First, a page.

The Pentagon has announced that it is developing a new cybersecurity certification program
White Paper | june 2020
The Department of Defense (DoD) is no longer entrusting national security to contractors who self-certify:  CMMC requires a third-party audit and certification.  The Pentagon has announced that it is developing a new cybersecurity certification program for DoD contractors and their non DoD supply chain.  The rationale behind this certification is to combine various cybersecurity standards into one unified standard for cybersecurity to protect the United States defense industrial base (DIB) and its controlled unclassified information (CUI).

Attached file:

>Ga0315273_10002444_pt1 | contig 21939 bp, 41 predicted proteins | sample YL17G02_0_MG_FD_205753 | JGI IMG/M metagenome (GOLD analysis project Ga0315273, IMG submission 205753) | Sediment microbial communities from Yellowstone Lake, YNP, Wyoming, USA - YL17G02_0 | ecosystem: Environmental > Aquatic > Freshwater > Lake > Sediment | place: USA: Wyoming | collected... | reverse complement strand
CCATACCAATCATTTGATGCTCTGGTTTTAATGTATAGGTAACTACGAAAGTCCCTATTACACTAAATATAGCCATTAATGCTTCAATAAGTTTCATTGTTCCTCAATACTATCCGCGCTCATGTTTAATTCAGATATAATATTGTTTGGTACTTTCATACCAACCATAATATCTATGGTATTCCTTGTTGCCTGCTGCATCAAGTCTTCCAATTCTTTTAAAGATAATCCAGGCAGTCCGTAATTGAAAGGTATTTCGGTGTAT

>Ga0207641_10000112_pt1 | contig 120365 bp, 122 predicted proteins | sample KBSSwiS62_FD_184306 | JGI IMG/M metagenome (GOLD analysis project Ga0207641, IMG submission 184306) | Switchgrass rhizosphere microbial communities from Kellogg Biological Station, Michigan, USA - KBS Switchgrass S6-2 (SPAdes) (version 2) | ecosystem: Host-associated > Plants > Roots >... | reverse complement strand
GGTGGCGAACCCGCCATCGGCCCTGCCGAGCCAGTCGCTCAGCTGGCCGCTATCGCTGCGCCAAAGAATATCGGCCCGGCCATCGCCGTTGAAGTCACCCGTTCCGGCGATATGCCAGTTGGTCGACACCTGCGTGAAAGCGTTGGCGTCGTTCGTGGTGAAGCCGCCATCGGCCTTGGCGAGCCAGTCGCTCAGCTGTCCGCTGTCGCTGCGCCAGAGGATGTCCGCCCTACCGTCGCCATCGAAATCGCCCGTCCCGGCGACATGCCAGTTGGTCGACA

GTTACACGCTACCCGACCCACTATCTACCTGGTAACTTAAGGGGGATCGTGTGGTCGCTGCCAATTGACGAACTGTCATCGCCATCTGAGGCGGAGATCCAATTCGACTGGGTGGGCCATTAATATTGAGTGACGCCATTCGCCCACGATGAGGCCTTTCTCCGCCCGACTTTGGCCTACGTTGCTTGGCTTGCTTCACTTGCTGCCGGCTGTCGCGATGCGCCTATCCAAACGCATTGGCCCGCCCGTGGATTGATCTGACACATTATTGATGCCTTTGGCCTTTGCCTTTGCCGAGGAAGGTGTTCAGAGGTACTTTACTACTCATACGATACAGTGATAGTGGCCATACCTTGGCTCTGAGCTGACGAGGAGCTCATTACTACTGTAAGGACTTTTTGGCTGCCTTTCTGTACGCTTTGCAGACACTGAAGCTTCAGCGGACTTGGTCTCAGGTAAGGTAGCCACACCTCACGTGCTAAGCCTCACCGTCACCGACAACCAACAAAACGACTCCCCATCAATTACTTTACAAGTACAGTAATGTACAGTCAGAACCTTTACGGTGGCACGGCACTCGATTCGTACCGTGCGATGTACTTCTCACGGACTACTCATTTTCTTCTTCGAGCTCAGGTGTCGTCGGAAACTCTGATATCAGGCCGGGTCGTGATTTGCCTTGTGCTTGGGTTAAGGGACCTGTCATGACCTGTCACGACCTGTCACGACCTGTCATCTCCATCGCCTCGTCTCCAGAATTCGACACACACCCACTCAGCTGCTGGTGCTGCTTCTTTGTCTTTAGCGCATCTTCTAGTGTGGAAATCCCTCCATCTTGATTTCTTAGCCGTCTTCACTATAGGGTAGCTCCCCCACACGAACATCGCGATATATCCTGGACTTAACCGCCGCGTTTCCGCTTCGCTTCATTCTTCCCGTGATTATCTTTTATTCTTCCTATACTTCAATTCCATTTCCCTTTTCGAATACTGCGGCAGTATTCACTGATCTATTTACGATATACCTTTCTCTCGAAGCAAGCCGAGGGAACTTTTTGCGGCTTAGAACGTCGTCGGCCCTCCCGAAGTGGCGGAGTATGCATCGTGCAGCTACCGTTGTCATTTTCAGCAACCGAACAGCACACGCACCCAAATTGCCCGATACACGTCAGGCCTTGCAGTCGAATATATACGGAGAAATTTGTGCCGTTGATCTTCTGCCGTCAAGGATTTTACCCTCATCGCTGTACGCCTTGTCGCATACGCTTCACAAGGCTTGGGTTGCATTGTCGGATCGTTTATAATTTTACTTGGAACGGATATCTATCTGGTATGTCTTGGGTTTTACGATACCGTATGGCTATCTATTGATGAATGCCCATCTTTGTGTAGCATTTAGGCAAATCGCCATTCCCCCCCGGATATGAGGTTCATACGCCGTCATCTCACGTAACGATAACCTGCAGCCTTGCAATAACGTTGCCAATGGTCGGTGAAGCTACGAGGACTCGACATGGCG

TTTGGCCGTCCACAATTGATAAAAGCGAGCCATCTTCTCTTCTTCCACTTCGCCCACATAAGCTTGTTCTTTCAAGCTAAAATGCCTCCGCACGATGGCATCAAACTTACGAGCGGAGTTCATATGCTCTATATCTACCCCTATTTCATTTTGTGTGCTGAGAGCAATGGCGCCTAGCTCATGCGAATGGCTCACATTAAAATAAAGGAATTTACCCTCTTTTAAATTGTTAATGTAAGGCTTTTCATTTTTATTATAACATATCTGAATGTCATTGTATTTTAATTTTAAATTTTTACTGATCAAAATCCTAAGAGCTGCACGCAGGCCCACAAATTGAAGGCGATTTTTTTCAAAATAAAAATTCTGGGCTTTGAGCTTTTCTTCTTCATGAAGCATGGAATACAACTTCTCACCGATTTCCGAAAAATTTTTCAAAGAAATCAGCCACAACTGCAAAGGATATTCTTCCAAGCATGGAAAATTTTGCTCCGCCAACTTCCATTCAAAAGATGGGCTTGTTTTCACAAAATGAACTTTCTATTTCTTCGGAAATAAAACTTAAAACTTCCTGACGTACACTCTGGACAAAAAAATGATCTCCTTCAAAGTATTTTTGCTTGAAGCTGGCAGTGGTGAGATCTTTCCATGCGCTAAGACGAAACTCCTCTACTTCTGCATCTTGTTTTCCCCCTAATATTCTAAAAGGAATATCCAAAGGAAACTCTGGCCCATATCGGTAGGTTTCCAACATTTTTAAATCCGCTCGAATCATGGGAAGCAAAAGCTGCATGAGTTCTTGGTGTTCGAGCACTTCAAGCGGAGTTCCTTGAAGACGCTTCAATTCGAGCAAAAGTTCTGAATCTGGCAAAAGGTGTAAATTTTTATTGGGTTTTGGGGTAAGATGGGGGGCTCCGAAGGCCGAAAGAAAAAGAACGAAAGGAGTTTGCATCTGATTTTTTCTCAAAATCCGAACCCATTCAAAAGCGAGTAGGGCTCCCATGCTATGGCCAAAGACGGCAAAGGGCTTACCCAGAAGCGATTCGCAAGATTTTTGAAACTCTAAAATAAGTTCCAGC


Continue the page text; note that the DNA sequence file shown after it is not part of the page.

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DIB refers to the government’s industrial assets that are of direct or indirect importance for the production of equipment for our armed forces. The loss of CUI from the DIB sector is a direct risk to national security. The Center for Strategic and International Studies (CSIS), in partnership with McAfee, reports that as much as $600 Billion, nearly 1% of global GDP, may be lost to cybercrime each year.
As such, CMMC aims to replace the current cybersecurity standard NIST 800-171 which falls under Defense Federal Acquisition Regulation Supplement (DFARS) clause 252.204-7012. CMMC will serve as the enforcement that is lacking in the current DFARS rule. The current DFARS cybersecurity clause does not require third-party audits. Contractors had been permitted to self-certify that they have implemented NIST 800-171. CMMC requires independent, third-party audits. All federal contractors—prime or sub—in the supply chain will need to be certified to do work with the DoD.